I later learned that Eddie had informed Terry that a nervous rookie ref would be approaching him, using the West connection as a way to break the ice. As I hesitantly approached Funk in the dressing room, his eyes widened before he said, “Who the hell are you?” I quietly introduced myself as the ref and quickly offered up Red West’s name. He looked at me incredulously, slowing saying, “I don’t know any Fred West.” I looked at the ground, shuffling my feet, before speaking up, “Um, no sir. I said, “Red West.” Funk’s reply: “I already told you: I’don’t know any Fred West!” Needless to say, I was scared shitless. I looked over at Eddie, who began shaking his head and waving me off. Undaunted, I pressed ahead, a little louder this time: “No, sir! RED West!” Funk stared me right in the eyes before he cracked. He began laughing, put his hand on my shoulder, and said, “Oh, Red West! I know that guy! He’s a helluva guy!” We then talked for a bit about Red, as I noticed Eddie with a broad smile on his mug. Clearly, I’d been set up.
Following the six-man tag introductions, I made my rounds to all the participants inspecting their boots and tights for foreign objects. Growing up in the kayfabe era, I’d seen refs perform the frisks to add to the realism, but given this was 1994—with six wrestlers in the ring, no less—I probably should have let it go. By the time I got to Idol, the boys had been standing in the ring for about two minutes. In that classic throaty delivery, Idol says to me, “Mr. Referreeee…have we rung the bell yet?” I mumble, “Um…no, not yet.” Idol glared down at me checking his boots, saying, “Well…why don’t we ring it then?”
Oh. Right. Yessir!
To give you an idea of just how highly Idol’s work is still regarded today, the Rock never saw much footage of the Universal Heartthrob until the late ’90s—Dwayne Johnson reportedly was blown away at just how brilliant Idol’s promos were.
Later that evening, Tommy Rich piledrove me in the ring, signaling the end of the six-man tag involving Funk.
Even though I was supposedly knocked out from the piledriver, selling it like the Kennedy assassination, Funk picked up my lifeless body by the hair, screaming, “C’mere, you sonuvabitch!” The former NWA World champ punched me before putting the boots to me. Then Rich scooped up my prone body and gave me my second piledriver. Brutalized by two ex-NWA champs in the same match–dream come true, really.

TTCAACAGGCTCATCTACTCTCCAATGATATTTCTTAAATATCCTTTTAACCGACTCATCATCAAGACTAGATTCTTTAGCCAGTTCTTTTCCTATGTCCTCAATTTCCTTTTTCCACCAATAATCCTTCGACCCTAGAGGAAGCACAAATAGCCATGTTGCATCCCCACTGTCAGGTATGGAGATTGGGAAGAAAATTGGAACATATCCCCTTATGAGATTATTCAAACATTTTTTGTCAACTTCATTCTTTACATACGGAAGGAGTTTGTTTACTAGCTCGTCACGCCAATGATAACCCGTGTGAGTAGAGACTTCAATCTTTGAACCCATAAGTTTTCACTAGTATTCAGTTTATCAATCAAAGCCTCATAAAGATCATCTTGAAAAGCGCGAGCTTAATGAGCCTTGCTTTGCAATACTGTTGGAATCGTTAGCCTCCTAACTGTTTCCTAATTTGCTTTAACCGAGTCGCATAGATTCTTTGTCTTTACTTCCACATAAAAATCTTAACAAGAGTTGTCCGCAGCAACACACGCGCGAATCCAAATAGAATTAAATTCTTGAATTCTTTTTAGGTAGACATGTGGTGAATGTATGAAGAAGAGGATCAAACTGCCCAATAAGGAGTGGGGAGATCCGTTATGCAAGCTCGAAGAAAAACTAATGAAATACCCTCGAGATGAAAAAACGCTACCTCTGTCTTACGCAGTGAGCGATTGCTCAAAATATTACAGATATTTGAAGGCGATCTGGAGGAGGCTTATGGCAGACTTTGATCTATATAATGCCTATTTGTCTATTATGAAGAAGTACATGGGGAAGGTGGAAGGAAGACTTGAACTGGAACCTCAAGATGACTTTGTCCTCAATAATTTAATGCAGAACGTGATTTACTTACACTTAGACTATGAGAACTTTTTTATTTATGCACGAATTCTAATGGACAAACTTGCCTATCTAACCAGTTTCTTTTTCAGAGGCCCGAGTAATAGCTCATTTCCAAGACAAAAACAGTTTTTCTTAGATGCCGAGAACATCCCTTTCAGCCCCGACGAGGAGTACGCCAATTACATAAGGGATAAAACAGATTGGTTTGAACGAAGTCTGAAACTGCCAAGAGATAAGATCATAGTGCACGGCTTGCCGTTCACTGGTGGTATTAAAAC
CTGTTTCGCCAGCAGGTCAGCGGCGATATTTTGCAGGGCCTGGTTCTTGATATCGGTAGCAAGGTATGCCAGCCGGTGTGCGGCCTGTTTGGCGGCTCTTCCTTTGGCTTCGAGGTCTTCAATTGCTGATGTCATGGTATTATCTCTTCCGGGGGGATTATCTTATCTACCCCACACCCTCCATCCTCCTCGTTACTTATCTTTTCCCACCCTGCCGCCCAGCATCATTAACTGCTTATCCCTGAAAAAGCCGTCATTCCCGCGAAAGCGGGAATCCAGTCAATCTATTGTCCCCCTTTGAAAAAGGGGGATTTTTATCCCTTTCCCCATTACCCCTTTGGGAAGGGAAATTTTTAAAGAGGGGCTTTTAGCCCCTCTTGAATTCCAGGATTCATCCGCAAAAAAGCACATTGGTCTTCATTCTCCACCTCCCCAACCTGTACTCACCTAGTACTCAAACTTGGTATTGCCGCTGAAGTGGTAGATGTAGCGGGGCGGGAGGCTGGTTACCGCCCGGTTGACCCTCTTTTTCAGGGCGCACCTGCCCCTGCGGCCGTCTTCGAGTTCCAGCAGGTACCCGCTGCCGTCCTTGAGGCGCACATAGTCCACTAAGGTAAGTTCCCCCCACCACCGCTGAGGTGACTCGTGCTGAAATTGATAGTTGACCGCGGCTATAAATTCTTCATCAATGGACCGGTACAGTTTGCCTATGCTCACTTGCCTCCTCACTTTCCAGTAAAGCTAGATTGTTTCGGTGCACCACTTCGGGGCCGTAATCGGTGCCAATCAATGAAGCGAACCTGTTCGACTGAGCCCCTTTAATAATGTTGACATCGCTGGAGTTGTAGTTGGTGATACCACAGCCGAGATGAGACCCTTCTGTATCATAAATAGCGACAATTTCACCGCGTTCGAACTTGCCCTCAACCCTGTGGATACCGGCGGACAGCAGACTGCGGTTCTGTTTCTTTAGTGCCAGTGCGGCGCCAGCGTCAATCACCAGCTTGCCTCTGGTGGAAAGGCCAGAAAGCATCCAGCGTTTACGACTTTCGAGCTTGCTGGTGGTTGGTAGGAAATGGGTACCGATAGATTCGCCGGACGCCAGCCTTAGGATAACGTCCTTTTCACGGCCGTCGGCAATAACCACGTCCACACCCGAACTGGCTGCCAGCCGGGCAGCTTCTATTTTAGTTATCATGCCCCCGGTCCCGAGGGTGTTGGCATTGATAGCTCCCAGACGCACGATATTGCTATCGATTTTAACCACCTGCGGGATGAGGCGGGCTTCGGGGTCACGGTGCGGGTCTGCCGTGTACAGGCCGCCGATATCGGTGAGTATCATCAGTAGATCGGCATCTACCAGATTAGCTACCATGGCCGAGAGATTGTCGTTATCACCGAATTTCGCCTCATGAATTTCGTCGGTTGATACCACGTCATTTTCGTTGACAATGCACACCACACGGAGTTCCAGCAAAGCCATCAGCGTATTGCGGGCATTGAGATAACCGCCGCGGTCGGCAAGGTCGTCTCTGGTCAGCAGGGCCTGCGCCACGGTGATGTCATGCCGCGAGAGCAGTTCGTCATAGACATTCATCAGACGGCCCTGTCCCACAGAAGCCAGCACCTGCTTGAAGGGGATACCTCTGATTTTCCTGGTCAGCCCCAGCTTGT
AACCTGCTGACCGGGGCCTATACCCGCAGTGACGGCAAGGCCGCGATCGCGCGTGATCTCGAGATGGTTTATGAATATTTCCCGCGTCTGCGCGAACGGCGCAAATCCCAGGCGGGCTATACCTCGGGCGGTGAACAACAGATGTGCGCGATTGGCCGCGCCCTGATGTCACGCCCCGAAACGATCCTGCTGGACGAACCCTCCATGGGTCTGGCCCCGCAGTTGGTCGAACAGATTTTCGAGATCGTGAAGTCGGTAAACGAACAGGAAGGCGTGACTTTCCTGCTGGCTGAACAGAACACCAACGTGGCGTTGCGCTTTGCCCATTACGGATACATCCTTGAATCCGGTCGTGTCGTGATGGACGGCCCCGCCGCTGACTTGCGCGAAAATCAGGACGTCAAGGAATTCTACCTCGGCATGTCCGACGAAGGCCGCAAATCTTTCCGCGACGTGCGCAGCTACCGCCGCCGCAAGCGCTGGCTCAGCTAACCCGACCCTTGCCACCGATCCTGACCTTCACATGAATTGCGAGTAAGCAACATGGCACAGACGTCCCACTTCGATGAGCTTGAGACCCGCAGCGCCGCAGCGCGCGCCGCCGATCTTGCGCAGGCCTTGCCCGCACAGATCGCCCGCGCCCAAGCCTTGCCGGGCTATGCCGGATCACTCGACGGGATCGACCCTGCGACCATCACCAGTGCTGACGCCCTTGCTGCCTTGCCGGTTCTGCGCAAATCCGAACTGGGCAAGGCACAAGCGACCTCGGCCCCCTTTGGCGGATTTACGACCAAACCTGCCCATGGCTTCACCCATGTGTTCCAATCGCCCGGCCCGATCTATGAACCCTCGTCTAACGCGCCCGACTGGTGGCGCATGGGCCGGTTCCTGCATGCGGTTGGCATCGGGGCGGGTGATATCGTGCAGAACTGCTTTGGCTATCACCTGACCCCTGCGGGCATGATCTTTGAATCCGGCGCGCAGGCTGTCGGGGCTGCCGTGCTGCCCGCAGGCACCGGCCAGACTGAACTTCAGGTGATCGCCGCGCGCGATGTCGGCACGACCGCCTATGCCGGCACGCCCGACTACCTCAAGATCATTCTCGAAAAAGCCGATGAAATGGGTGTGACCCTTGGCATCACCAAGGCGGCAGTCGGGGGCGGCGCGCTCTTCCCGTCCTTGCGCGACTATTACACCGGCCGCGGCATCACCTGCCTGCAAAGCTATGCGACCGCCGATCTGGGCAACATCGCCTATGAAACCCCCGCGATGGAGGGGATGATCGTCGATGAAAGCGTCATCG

The battles pitting the King vs. the Universal Heartthrob and Wildfire was the territory’s best-drawing program of 1987 and is widely considered the last great Memphis feud. (For my first-hand memories of being in the audience that night, click here.)
The Lawler vs. Idol hair match on April 27, 1987, had to be one of the most heated bouts of the era, culminating with the King’s royal locks being shaved in the middle of the ring as irate fans literally were climbing the (cage) walls to get to the dastardly duo and evil manager Paul E. Dangerly (aka “Dangerously” aka Heyman). Only a fully encircled police escort out of the ring and back to the safety of the dressing room 30 minutes after the finish saved the three heels from being lynched that hot Monday night.
Ironically, in this photo, Lawler’s close-cropped cut practically much matches the “head shaving” he received that night at the manicured hands of his own personal hairstylist, Ted Cortese. That was the only downside to the evening–Lawler didn’t come out looking like a cue ball a la Bill and Bev Dundee, Jean Louie, etc. (In fact, one argue Lawler’s perms in 1978 and 1985 were much worse.)
Incidentally, it’s amazing that then-21-year-old Paul E. was even in that spot as the manager of Idol, who was one of the best promo guys in the business. As Paul E. remembers it, he had a rocky start in Memphis, according to this video below. (It didn’t end so well either when Lawler deliberately broke Paul E.’s jaw in Evansville, Indiana, after the manager refused to scale the scaffold during the feud’s blowoff match the night before in Louisville.)
For those who understand, no explanation is needed. For those who do not understand, no explanation is possible.” — Traditional adage about professional wrestling.
Piledrivers and chair shots. Cage matches and battle royals. Jerry “The King” Lawler, “The Superstar” Bill Dundee, “Handsome” Jimmy Valient. The Fabulous Ones. The Rock ‘n’ Roll Express. Men that wore masks and were from “parts unknown.” Bleached blondes, fire balls and foreign objects.
From the 1950s through the mid-90s, professional wrestling was a major part of Memphis culture. Local stars included Sputnik Monroe, Billy Wicks, “The Fabulous One” Jackie Fargo, Tojo Yamamoto and, of course, King Lawler. I have a few memories of wrestling from the 1970s (Lawler working with manager Sam Bass, the famous empty arena match with Terry Funk), but did not become a real fan until the early 1980s. I knew it wasn’t real; the evidence was too clear to miss. However, I became a fan of the characters, the interviews, the psychology of a well constructed match. As I learned how wrestlers rotated between territories, it was interesting to see where wrestlers were working, if they were getting a “push” (moving into higher profile matches) or getting “jobbed” (losing matches).